Out to sea, in route to Alaska
We spent the week in Port Angeles working our tails off to get ready for the big trip. It all started with a rental car and a day driving around spending a boat load of money to buy last minute supplies and food. This still wasn’t enough, as boxes were scheduled to arrive in the marina office each day of the week, each with even more gear and food. We are probably over doing it, but there is just so much to plan for when sailing a boat out into the ocean for a week (or more, depending on the weather).
On top of Kerri’s normal work day, she spent hours more each day preparing meals for the passage. This, to prevent having to cook while underway – or at least keep it from being mandatory for a hot meal. I was usually already asleep by the time she finished cooking each night. Me; I spent me daylight hours preparing Meriwether for the voyage. T’was a long list of small jobs that had to be done, such as tying up our dinghy on the foredeck, mounting our extra diesel jugs on the side deck, and removing dorad scoops to prevent them from being torn off in a gale, to name a few. None were big tasks by any means but as boat projects go; only a few get done each day as they somehow take four times as long as they should. Nevertheless, the list is complete and we have a weather window to make the passage.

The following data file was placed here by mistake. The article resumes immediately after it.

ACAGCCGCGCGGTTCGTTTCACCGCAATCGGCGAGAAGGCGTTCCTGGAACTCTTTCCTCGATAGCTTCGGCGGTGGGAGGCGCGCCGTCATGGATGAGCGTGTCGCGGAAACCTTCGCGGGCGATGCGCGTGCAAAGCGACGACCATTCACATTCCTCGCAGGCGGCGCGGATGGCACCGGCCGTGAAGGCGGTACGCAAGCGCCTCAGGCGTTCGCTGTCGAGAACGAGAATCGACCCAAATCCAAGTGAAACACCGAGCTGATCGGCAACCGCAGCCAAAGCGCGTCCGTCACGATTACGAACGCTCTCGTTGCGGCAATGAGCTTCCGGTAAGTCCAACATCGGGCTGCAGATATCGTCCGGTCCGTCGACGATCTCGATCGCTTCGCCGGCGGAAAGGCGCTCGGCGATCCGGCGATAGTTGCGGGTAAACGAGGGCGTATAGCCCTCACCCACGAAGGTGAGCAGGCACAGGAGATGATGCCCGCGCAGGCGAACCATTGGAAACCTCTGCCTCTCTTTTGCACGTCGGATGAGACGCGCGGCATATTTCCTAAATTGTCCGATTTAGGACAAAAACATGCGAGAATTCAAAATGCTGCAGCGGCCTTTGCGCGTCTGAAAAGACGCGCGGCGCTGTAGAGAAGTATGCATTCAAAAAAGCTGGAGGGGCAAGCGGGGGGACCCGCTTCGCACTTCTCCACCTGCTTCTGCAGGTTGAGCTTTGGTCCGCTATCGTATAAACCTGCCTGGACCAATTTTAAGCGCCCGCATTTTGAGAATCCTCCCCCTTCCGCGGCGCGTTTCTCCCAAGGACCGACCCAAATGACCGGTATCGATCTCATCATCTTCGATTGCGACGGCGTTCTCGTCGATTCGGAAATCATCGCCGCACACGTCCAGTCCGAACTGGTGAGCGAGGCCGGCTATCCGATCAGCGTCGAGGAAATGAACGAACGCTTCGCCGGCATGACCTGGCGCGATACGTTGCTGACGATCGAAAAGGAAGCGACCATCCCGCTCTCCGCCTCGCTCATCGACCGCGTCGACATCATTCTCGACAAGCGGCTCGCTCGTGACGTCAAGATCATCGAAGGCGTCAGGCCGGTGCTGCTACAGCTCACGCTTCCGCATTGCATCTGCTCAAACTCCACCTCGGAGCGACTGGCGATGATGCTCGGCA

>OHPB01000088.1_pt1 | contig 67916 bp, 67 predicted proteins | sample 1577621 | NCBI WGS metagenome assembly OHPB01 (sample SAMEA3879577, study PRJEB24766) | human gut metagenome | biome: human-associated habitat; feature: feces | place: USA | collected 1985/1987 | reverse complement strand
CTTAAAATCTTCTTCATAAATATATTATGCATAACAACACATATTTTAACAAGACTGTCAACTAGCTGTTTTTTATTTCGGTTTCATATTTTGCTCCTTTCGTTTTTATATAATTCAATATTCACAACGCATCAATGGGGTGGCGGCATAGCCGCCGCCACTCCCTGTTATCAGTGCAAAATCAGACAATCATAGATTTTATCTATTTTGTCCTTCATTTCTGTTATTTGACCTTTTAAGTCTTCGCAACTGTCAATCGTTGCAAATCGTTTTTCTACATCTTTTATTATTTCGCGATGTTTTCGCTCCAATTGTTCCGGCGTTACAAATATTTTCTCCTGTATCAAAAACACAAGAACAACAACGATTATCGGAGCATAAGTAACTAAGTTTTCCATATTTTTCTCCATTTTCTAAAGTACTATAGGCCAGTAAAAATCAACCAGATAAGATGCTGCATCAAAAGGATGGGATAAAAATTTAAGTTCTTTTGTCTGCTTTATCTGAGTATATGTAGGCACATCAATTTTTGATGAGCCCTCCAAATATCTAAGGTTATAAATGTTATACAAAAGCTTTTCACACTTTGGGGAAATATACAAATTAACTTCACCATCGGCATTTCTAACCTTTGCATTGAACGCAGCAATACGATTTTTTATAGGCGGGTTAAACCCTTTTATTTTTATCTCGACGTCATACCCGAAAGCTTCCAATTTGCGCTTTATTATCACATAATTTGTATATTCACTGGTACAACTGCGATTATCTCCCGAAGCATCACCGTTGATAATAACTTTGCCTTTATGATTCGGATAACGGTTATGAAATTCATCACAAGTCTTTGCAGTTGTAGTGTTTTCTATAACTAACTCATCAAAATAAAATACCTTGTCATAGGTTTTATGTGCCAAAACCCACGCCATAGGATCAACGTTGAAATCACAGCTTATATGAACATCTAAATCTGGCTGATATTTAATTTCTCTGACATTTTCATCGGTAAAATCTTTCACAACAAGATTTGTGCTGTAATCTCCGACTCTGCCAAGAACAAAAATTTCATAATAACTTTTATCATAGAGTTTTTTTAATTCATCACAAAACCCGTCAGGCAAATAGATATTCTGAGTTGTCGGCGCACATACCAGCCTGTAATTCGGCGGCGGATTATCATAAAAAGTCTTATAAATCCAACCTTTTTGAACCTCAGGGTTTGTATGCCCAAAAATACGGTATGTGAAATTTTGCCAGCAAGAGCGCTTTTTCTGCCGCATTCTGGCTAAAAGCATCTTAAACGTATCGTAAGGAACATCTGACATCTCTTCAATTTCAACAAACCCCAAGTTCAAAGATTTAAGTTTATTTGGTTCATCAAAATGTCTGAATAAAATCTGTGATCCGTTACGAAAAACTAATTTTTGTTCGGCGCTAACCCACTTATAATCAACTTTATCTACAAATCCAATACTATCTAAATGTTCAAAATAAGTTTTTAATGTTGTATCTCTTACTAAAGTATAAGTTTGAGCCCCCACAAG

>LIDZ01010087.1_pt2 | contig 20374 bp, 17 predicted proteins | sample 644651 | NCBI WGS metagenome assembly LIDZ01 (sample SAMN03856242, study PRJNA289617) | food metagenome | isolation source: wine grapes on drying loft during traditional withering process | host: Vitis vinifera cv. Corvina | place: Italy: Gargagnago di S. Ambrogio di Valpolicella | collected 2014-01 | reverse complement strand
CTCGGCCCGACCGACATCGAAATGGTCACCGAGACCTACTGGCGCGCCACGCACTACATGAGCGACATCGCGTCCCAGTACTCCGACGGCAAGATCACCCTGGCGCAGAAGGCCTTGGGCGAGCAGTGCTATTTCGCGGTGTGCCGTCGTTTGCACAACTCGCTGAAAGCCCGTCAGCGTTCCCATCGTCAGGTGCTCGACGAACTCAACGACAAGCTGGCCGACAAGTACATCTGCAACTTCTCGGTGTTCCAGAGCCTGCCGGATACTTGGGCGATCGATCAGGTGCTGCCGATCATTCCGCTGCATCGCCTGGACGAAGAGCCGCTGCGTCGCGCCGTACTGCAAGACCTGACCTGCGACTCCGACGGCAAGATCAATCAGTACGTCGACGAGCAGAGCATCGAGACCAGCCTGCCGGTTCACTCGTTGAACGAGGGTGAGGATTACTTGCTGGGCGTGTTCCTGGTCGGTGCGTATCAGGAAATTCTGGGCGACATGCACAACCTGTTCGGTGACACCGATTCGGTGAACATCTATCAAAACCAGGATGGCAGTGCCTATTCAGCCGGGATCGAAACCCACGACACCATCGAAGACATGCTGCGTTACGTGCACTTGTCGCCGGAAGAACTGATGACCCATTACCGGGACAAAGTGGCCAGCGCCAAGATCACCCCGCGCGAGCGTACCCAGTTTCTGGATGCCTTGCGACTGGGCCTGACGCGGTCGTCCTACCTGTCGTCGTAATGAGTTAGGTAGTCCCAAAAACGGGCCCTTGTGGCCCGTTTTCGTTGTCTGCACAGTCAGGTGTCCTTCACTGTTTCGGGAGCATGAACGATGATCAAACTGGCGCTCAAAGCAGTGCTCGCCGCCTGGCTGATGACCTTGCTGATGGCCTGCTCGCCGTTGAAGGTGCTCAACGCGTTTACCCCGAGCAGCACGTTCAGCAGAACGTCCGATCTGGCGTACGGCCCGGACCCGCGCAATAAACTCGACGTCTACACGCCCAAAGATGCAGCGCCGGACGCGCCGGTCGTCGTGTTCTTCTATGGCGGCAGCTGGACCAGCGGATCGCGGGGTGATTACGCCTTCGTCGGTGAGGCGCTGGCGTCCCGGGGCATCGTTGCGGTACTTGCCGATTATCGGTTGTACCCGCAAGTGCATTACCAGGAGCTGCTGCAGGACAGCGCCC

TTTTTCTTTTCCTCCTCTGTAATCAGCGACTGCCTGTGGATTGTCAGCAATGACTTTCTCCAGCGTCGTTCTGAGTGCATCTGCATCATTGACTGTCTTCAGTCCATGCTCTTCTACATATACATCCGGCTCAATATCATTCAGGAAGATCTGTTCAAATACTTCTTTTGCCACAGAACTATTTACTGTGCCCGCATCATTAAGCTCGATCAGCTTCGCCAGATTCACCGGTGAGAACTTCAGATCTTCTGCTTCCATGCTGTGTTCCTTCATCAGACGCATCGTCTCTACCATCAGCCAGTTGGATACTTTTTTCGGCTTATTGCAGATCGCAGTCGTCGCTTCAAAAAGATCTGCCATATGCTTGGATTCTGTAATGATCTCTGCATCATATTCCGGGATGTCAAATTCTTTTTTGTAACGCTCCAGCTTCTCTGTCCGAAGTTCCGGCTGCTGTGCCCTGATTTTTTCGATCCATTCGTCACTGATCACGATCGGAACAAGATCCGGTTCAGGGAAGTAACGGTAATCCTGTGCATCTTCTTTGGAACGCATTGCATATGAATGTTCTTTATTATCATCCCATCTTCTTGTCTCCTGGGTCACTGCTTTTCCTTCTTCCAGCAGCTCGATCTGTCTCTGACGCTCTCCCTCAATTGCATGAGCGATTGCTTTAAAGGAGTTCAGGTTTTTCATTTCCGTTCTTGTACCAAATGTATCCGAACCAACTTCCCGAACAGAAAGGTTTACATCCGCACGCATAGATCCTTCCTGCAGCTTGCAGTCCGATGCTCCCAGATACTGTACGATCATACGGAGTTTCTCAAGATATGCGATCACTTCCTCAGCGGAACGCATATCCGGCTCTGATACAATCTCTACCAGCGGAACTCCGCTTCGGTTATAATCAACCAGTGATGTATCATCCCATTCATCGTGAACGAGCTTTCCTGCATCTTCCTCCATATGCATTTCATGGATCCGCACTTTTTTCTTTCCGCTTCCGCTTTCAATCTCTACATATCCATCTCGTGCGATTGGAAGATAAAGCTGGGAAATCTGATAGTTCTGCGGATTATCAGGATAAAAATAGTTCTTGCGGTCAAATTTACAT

Our route, roughly 800 nautical miles in length, brings us out into the Pacific Ocean for our first offshore experience as we navigate roughly 25-50 miles outside (west) of Vancouver and Haida Gwaii islands, bypassing the entire Canadian border. The weather out there is rarely a nice Sunday afternoon drive. Storms are always in the process of making their way across the Pacific. The best we can do is plan to go between two, using each’s winds to our advantage.
As of early morning on Sunday the 16th, we have begun our passage to Alaska. We hope to complete the journey in 7 to 10 days of sailing. You can watch our progress here on this post, or on the Our Route page. We can, and will, post small updates to the PredictWind map (below) along the way for those that want to keep in touch.